Rosberg paid tribute to Hamilton and Vettel after missing out on a front-row spot. He said: “Two other guys just did a better job, so it was a bit annoying for me today.

Malaysian Grand Prix

* Start time: 15:00 (local) / 08:00 (BST)

* Race distance: 56 laps (full World Championship points awarded after 75% distance / 42 laps)

* 2014 winner: Lewis Hamilton

* 2014 pole position: Lewis Hamilton, 1m59.431s, 167.082km/h (wet)

* 2014 fastest lap: Lewis Hamilton, 1m43.066s, 193.612km/h

* Chances of a Safety Car: Low, due to the width of the track (22 metres at its widest point) and the amount of asphalt

* When not to put the kettle on: Laps 10-14, 30-33, and 47-50. Last year’s race was won using a three-stop strategy, with most cars electing to run a short final stint on the hard compound tyre

* Weather forecast: Hot and humid. The ambient temperature is usually around 30 degrees, with 90 per cent humidity

“Lewis did well and especially Sebastian, who was surprising in the Ferrari, so hats off for him.

“But I think I have a good chance tomorrow at the start as I will be on the clean side of the grid. I will try to attack Seb off the line and then there are some good opportunities also to catch Lewis.

“This race will be very demanding on the tyres, so we will maybe see three pit stops and there is always a chance of taking a different strategy.

“So I very much look forward to the race. I will push hard.”

Sepang International Circuit

* First race: 1999

* Circuit length: 5.543km/3.444 miles

* Run to Turn One: 660 metres

* Longest straight: 920 metres, on the approach to Turn 15

* Top speed: 315km/h on the approach to Turn 15

* DRS zones: Two – the first on the approach to Turn 15, the second on the approach to Turn One

* Key corner: Turns Five and Six. With a minimum apex speed of 200km/h, the change of direction through this high-speed ‘S’ is breathtakingly fast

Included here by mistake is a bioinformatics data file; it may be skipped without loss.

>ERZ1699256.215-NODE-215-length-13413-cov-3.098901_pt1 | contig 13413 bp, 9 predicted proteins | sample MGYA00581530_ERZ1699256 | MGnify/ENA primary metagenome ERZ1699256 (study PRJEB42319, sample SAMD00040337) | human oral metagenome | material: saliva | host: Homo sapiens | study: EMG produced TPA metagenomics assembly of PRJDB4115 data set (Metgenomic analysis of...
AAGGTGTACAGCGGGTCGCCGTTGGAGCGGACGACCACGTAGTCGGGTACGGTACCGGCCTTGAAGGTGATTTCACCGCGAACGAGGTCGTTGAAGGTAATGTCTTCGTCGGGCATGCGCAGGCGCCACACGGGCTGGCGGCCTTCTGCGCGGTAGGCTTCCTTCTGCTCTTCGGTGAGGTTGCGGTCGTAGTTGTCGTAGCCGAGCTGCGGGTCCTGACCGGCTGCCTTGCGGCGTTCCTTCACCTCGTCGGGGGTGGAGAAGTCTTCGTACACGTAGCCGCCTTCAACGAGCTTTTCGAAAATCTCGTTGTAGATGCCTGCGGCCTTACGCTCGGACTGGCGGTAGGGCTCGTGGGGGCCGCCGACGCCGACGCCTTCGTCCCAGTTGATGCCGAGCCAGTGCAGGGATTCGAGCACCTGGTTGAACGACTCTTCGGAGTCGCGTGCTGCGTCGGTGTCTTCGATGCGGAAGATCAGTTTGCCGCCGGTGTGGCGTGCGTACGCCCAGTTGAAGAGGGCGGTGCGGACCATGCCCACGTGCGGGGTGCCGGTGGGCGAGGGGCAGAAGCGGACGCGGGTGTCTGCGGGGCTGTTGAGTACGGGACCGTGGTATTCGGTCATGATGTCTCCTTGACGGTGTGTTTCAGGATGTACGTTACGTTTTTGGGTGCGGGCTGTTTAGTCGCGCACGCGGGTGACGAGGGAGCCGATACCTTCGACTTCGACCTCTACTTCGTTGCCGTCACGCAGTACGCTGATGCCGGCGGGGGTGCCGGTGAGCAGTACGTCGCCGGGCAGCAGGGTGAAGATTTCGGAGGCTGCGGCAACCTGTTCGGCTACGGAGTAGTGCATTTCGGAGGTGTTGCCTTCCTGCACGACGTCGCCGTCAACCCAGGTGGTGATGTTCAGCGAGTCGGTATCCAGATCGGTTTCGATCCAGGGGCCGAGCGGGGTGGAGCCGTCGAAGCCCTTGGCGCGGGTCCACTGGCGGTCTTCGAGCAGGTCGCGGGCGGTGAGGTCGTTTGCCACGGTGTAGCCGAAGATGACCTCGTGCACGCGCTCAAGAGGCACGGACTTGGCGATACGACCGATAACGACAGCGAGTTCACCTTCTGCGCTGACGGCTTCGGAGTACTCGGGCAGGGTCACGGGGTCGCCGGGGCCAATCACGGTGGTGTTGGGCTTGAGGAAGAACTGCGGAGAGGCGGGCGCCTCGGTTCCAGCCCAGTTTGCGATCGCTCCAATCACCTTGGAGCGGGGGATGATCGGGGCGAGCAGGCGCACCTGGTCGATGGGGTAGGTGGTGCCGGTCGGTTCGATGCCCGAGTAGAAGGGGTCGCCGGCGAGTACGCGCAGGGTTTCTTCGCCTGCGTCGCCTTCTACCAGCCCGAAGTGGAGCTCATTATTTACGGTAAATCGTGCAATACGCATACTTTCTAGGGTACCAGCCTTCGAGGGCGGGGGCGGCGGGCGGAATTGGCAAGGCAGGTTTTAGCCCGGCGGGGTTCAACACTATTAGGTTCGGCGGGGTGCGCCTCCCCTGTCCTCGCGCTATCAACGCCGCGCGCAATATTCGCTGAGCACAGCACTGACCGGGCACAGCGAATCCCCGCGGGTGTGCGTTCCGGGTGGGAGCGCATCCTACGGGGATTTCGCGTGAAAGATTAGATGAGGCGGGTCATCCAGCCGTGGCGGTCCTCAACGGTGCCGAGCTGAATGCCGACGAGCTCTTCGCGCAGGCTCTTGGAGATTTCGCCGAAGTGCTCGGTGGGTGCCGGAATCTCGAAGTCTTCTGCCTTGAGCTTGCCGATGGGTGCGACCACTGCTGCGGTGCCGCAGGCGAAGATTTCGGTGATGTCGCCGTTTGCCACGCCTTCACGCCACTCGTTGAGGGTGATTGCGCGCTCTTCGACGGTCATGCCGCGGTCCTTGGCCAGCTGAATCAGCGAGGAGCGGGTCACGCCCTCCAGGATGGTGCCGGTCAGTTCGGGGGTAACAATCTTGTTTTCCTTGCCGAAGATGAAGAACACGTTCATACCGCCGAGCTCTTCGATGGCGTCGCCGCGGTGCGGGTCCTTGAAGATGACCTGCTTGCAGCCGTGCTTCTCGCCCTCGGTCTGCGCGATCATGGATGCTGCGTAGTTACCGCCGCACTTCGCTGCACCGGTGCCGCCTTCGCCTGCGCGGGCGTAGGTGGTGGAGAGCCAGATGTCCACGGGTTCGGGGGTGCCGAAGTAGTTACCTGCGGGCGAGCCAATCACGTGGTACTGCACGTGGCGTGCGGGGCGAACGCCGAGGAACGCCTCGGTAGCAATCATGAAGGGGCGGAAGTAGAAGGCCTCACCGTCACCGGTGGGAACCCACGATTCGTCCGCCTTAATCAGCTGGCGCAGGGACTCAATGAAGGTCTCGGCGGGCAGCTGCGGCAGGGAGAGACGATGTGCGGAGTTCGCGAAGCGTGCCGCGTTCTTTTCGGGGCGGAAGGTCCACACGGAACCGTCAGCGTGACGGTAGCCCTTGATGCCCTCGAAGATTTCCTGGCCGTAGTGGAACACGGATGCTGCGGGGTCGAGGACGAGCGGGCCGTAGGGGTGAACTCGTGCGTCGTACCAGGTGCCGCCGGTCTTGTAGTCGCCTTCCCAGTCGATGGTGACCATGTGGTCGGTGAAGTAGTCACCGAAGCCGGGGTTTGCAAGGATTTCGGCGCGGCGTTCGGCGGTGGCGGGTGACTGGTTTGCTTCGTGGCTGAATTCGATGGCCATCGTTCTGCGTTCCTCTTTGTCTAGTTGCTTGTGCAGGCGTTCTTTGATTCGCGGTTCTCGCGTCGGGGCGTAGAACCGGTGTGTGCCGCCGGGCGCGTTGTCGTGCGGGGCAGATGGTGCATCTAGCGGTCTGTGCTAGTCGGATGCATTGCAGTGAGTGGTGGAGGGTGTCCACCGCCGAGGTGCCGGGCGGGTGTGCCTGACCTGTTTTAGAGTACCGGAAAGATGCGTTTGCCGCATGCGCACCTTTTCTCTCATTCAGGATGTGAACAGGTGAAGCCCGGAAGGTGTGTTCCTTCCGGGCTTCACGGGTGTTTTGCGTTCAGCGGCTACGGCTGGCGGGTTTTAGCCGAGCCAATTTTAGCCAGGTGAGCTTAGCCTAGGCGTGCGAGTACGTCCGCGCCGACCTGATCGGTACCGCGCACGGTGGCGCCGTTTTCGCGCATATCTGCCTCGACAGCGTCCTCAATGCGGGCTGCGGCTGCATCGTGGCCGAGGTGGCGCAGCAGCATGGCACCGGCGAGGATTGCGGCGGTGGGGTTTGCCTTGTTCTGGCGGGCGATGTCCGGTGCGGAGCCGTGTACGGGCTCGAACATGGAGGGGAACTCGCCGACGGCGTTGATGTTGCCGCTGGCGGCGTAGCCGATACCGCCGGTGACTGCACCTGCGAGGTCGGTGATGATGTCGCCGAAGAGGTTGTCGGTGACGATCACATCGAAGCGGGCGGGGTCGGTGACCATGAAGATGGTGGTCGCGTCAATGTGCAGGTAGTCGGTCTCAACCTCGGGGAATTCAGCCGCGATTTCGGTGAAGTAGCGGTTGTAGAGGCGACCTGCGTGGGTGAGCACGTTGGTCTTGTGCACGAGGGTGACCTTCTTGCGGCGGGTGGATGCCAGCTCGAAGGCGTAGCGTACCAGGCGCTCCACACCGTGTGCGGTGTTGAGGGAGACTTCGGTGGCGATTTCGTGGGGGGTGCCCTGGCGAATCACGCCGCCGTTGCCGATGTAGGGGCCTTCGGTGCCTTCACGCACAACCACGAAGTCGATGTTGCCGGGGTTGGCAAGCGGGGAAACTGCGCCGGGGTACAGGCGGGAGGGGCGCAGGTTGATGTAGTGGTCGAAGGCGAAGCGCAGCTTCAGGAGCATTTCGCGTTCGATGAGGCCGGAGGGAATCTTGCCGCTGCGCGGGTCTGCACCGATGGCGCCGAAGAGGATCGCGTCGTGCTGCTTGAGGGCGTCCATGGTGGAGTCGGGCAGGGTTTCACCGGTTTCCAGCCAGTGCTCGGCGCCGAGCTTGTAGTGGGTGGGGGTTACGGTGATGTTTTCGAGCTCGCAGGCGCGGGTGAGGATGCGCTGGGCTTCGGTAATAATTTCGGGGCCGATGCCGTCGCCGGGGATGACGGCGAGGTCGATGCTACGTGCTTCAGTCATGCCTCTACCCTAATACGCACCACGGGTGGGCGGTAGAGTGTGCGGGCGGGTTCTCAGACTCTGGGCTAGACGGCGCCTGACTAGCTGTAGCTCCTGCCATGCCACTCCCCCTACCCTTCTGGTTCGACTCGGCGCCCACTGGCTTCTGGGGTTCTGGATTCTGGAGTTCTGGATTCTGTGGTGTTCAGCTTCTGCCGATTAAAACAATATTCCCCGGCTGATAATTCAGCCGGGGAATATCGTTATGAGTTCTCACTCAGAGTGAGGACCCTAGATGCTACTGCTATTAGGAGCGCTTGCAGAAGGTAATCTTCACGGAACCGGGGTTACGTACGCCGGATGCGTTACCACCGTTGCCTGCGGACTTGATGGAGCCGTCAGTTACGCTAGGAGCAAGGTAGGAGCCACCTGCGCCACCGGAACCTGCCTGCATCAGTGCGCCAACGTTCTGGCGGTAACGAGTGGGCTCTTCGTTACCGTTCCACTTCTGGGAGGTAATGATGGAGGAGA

* Pitlane length: 420 metres

* Significant circuit changes for 2015: None

Mercedes-Benz Motorsport chief Toto Wolff explained the team’s qualifying strategy.

He said: “After a smooth Q1, it proved pretty difficult to get the lap right in Q2 and Q3 because of the conditions.

“In Q3, we did a one-lap run with both drivers, then planned to do the time on the second lap of the final run when the track would have been driest.

“But in hindsight, the tyres were past their best and we were lucky that Lewis’ time from the first run was enough to get pole.

“So in the circumstances, to get P1 for Lewis and P3 for Nico is a good result.

“But as always, you get no points on Saturday. We need to make the most out of these starting positions in what will be a long and demanding race.”

Team technical director Paddy Lowe added: “Wet qualifying sessions are always very difficult to manage. You can easily make big mistakes that cost you badly.

“We ran a good strategy at the various stages of qualifying but surprisingly the track did not improve through Q3.

“Lewis got his pole position in the first run and while Nico did improve, neither got the best out of their car in that second run.

“I think we could have claimed the first row with a slightly different plan but we are really happy that we have two cars in good positions to compete for a strong race result tomorrow.”

While Mercedes qualified first and third, McLaren-Honda will start from 17th and 18th on the grid for tomorrow’s Malaysian Grand Prix, with Jenson Button just ahead of Fernando Alonso.

Both McLaren drivers did two runs apiece in the opening Q1 session. Button continued to shave tenths off his lap-times throughout the session, eventually finishing with a 1m 41.636s best.

By contrast, Alonso proved immediately quick, setting his fastest time of the session on his first flying lap, but failing to improve after fitting fresh tyres and having another go.